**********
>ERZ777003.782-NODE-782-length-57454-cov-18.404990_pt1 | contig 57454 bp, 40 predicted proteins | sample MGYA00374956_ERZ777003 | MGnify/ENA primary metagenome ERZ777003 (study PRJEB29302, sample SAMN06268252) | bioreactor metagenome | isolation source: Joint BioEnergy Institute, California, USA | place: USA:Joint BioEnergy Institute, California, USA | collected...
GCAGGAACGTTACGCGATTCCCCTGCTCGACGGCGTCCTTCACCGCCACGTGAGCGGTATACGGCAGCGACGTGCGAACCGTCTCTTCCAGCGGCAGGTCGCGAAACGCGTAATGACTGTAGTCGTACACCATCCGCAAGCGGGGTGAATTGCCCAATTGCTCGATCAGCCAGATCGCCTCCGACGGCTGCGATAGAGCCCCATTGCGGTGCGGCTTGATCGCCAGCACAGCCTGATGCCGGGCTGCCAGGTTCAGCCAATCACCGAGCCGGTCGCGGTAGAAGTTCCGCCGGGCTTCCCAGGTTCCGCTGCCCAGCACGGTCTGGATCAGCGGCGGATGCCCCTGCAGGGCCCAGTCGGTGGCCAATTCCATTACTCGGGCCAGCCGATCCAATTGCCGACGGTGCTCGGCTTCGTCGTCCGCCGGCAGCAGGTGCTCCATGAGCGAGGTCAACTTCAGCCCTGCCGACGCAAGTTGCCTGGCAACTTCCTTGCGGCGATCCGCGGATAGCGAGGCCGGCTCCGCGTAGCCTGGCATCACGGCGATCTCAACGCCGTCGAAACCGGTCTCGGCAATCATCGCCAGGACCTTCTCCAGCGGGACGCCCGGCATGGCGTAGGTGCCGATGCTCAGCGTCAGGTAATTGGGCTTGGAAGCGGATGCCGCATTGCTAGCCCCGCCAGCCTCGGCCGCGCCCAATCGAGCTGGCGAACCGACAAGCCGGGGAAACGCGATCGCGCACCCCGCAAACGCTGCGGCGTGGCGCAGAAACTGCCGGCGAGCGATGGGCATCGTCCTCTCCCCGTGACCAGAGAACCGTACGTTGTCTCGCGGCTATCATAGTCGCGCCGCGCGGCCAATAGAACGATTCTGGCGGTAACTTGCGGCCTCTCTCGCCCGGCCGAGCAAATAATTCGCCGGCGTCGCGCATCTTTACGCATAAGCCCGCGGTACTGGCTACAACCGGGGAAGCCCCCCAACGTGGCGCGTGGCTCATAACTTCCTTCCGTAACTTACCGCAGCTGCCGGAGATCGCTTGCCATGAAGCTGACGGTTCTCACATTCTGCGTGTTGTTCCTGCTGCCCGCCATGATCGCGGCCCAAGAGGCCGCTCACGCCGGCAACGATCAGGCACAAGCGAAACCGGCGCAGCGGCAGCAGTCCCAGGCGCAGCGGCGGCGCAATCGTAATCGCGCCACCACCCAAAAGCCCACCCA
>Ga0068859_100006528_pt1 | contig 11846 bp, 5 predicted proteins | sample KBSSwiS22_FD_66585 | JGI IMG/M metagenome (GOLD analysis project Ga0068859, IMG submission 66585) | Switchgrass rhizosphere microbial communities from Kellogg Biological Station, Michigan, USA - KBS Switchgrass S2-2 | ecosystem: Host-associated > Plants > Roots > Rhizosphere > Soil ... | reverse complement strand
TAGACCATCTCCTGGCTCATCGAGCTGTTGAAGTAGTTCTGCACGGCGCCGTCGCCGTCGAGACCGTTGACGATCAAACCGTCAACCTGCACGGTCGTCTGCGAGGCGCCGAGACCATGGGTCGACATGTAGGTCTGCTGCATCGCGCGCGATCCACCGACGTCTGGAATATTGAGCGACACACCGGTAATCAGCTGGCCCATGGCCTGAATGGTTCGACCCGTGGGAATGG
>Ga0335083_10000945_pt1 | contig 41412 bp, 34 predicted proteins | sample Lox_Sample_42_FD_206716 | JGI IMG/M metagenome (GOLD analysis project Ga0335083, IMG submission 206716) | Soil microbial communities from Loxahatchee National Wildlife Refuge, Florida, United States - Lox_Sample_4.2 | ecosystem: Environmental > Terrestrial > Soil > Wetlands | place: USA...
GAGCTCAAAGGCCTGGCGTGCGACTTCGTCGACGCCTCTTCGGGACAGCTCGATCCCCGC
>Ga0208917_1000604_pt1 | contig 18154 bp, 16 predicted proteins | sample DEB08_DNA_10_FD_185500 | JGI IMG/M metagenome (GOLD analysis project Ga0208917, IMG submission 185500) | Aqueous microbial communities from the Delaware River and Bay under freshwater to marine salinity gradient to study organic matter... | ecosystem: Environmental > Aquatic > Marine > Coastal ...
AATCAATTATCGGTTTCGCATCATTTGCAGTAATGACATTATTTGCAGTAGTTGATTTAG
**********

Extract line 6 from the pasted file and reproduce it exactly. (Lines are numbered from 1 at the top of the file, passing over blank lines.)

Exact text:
GAGCTCAAAGGCCTGGCGTGCGACTTCGTCGACGCCTCTTCGGGACAGCTCGATCCCCGC